One of the questions we often get from customers who have replaced older, drafty windows with new energy efficient ones is “Why is there condensation on my new windows when there wasn’t any on the old ones?”.
Many people think that the presence of condensation on new windows means they are not working correctly. This is not the case. In fact, it’s the opposite. When you have new windows & doors installed you are basically tightening up any holes that were present with your old windows/doors. Now the humidity inside your home has lost its escape route to the outside world. When you see condensation on your new windows, you are actually seeing proof that your new windows/doors are energy efficient and have eliminated air leakage points throughout your home.
There are a few simple things you can do to eliminate or cut down on the amount of condensation forming on your windows:
1. Reduce the relative humidity setting in your home
2. Regularly open your windows to let the humidity escape outside
3. Use a dehumidifier in your home to greatly reduce the humidity
4. Windows in and around kitchens and bathrooms tend to collect the most condensation. Use exhaust fans in these rooms.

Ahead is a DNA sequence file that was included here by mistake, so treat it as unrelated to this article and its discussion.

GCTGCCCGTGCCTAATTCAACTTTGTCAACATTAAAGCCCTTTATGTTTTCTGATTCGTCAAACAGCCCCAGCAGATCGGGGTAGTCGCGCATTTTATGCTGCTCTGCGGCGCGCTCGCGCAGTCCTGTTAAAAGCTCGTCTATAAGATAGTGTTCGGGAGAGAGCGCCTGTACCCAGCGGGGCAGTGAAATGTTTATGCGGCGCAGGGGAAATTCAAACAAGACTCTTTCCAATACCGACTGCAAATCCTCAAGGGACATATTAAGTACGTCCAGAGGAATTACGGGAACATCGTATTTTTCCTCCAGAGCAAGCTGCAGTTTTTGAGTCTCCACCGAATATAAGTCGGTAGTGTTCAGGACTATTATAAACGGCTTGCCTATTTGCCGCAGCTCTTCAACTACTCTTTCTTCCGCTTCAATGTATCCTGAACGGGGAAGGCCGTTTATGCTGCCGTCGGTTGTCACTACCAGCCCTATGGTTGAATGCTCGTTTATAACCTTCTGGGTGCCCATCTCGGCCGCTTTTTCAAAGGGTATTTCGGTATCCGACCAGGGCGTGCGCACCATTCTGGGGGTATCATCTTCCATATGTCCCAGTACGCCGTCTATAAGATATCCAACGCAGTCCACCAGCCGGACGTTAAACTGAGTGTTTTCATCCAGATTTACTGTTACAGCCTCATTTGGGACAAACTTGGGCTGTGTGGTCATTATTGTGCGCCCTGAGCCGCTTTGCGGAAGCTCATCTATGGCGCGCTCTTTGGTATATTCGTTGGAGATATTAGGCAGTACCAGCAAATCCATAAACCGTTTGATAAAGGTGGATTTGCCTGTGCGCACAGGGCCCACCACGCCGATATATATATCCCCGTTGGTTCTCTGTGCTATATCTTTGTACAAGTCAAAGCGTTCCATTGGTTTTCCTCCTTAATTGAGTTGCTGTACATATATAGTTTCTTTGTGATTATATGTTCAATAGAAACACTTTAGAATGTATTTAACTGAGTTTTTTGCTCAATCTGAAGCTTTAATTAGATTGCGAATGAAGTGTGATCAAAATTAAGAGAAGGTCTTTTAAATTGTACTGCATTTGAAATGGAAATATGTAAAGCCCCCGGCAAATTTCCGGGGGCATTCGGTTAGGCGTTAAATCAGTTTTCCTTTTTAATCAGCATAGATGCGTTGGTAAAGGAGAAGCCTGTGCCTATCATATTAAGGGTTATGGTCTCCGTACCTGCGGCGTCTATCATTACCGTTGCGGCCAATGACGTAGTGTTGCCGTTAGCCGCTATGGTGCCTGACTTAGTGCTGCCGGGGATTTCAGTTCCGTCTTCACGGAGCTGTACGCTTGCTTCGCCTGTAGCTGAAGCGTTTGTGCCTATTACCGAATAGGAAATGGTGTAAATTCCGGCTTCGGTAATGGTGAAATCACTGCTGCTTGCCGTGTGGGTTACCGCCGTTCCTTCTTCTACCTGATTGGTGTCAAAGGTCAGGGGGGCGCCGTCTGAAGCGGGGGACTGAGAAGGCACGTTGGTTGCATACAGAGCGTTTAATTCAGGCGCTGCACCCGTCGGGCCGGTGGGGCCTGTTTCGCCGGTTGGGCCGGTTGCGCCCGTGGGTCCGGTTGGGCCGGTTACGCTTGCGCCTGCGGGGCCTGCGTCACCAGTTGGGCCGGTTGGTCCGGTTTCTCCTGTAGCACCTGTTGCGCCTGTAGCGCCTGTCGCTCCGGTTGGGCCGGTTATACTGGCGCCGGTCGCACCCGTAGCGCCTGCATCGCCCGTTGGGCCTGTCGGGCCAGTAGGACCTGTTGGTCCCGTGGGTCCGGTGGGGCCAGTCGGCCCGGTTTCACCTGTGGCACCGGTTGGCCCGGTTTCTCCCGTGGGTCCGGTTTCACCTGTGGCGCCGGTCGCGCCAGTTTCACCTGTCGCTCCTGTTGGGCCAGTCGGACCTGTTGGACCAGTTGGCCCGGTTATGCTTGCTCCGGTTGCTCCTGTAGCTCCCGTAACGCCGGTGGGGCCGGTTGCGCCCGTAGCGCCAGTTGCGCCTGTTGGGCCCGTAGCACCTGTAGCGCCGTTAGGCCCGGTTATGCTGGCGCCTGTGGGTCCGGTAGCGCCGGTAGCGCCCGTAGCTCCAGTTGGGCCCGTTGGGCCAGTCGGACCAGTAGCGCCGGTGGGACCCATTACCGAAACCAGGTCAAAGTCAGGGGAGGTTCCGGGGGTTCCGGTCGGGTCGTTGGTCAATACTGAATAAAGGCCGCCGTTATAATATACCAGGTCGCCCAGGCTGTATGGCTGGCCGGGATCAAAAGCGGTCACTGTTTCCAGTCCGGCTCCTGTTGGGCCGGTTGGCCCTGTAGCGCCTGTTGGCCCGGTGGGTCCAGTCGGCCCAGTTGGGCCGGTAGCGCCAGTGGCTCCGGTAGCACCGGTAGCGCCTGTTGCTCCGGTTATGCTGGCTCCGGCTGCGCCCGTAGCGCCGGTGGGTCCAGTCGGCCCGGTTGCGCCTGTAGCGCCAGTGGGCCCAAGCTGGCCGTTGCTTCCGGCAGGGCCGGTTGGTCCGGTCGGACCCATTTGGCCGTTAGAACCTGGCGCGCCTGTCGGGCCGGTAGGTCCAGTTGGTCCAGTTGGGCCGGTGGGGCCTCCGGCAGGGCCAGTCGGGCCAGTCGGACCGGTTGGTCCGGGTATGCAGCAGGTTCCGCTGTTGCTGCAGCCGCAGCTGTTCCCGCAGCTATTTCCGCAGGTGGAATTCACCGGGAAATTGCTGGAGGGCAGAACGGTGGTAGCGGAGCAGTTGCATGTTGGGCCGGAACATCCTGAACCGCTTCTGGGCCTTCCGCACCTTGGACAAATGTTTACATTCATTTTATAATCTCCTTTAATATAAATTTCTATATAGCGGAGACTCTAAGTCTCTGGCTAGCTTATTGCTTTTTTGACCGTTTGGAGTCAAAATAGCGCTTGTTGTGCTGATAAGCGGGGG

During the summer months exterior condensation can occur. It is caused by three main conditions: high outdoor humidity, little or no wind and a clear night sky. It forms because the temperature of the glass is cooled below the dew point of the outside air.
Again, there are a few simple things you can do to combat exterior condensation on your windows:
1. Open window coverings at night to warm up exterior glass.
2. Remove or trim shrubbery near windows or doors to promote air circulation.
3. Increase the air conditioner temperature by a couple of degrees may also help.
The illustrations below (courtesy of our friends at Pella Windows) shows what happens to an energy efficient new window and an older window under the same temperature conditions.